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Climate change 'not the most important problem the world faces': Abbott

The Prime Minister has again defended Australia's response to climate change, saying his direct action scheme is similar to US policy.

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America is still the greatest country on earth but should view the rise of China as a compliment rather than as a threat, Tony Abbott has counselled on his first visit to the US as Prime Minister.

The moral gee-up came as he prepares to meet US President Barack Obama in Washington this week in talks expected to cover defence, security, economic and environmental issues – including potentially their differing views on the need for a co-ordinated response to climate change.

Prime Minister Tony Abbott

On hand: Prime Minister Tony Abbott is attended in New York by ambassador Kim Beazley. Photo: Andrew Meares

Mr Abbott believes the answer to global warming is for countries to do what is best for them, arguing there is no point “clobbering” the economy.

Mr Obama has recently stepped up his response promising a 30 per cent reduction in coal-fired emissions by 2030 in the US and proposing to use US leadership to secure co-ordinated global action.

In direct contrast to Mr Abbott's position, Mr Obama recently said that if there was one thing he could do to curb global warming it would be to put a price on carbon and then let polluters figure out a way of minimising their costs.

Prime Minister Tony Abbott.

Prime Minister Tony Abbott. Photo: Andrew Meares

But there is more than climate change on this week's agenda.

Speaking to an American Australian Business Association luncheon in Manhattan on Tuesday, Mr Abbott flagged using Australia's presidency of G20 this year to push for tougher co-ordinated global tax laws to stop companies shifting profits to low-tax jurisdictions while they book their costs in higher tax countries such as Australia.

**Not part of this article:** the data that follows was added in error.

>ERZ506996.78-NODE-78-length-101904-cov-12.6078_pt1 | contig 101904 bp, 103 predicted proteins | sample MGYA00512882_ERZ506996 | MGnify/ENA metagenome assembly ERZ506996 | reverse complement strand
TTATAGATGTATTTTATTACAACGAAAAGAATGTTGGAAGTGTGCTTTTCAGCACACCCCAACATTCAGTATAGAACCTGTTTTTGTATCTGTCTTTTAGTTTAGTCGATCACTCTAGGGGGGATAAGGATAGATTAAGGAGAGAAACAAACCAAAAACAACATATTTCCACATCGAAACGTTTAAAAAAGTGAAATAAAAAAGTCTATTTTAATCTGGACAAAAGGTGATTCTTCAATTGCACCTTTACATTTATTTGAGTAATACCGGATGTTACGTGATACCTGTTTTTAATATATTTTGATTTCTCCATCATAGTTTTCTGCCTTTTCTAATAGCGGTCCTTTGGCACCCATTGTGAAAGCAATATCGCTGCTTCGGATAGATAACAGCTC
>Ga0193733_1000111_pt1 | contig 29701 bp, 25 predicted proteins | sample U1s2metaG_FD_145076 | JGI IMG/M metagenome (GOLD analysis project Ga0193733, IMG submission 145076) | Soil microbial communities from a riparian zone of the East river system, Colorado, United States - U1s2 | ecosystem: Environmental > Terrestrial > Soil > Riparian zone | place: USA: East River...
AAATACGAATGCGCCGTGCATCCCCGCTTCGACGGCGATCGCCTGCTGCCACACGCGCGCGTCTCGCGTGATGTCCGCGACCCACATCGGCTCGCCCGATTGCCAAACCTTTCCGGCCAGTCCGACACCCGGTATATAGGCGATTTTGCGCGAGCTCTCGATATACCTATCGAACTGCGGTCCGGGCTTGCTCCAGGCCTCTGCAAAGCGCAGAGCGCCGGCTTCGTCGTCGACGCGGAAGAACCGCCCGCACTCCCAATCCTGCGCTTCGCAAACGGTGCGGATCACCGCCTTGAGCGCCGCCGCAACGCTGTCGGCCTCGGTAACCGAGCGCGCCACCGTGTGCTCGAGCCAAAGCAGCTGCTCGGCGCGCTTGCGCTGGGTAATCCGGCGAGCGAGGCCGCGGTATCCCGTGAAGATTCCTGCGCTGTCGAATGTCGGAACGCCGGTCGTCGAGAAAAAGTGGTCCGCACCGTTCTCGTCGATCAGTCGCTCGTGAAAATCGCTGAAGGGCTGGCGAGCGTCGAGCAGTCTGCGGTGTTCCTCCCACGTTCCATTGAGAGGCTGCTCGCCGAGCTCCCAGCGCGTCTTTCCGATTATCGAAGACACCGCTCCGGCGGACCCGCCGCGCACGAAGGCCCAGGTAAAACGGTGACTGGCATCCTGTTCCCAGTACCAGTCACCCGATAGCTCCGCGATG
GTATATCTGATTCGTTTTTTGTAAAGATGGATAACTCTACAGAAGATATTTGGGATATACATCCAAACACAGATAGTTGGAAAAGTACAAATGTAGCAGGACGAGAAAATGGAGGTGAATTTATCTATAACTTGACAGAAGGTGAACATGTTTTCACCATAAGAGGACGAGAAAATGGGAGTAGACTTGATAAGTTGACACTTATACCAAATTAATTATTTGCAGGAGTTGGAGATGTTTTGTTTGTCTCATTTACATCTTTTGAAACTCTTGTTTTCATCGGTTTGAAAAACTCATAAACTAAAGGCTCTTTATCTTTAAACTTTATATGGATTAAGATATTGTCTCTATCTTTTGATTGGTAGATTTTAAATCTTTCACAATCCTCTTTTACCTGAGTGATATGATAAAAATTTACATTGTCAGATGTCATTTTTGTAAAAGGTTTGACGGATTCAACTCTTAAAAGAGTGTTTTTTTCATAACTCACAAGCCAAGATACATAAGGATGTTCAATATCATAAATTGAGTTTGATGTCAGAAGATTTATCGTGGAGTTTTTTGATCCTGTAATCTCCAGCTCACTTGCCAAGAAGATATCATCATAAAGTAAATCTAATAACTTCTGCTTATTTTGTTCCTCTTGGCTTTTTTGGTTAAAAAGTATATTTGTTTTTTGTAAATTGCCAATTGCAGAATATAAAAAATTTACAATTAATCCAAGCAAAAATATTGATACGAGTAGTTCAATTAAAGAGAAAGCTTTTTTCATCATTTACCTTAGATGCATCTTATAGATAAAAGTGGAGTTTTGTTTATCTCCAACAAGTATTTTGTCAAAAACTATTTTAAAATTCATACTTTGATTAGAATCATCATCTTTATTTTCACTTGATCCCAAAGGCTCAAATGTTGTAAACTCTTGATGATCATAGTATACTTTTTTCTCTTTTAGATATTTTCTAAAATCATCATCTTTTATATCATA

Hammering his now-familiar “open for business” theme, Mr Abbott explained the economic and philosophical underpinnings of his recent budget, admitting it had made the government more unpopular but offering the largely political justification that it was “better to be tough in your first budget than in your last”.

“There's been a political cost, of course, but we have refused to put short-term popularity ahead of long-term respect,” he said.

In a message to multinational companies such as the digital technology giants of the computer age, most of which started in America, Mr Abbott said it was time they paid their share of taxation.

“We need global tax rules to ensure that businesses pay tax in the countries where they earn revenue and we need financial system and energy system governance that better reflects the changing balance of economic power," he said.

Mr Abbott told the gathering of powerful entrepreneurs that America's short and medium-term economic outlook was positive with the economy retooling for a manufacturing revival and a future secured by the fact that America remains “the world's greatest source of ideas”.

He said its fate was also greatly improved because it was moving towards energy self-sufficiency due to that creativity and to “the serendipity of shale gas. America's energy vulnerability is lessening and its economic growth is at last becoming more robust,” he said.

Vice-President Joe Biden is also tipped to be attending the White House meeting and Mr Abbott has secured meetings with other key players, including US Federal Reserve chief Janet Yellen and UN Secretary-General Ban Ki-moon.

The speech was Mr Abbott's first opportunity to speak to US and Australian business leaders about the opportunities for investors in Australia and an opportunity to meet critics of his government head-on with the PM listing some of his achievements.

These included environmental approval of about half a trillion dollars of projects and progress towards the so-called “one-stop-shop” approach for environmental approvals. There were also free trade agreements with Japan and Korea and another imminent with China as well as 100 major foreign investment proposals.

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Correction: A previous version of this article said Janet Yellen was Treasury Secretary.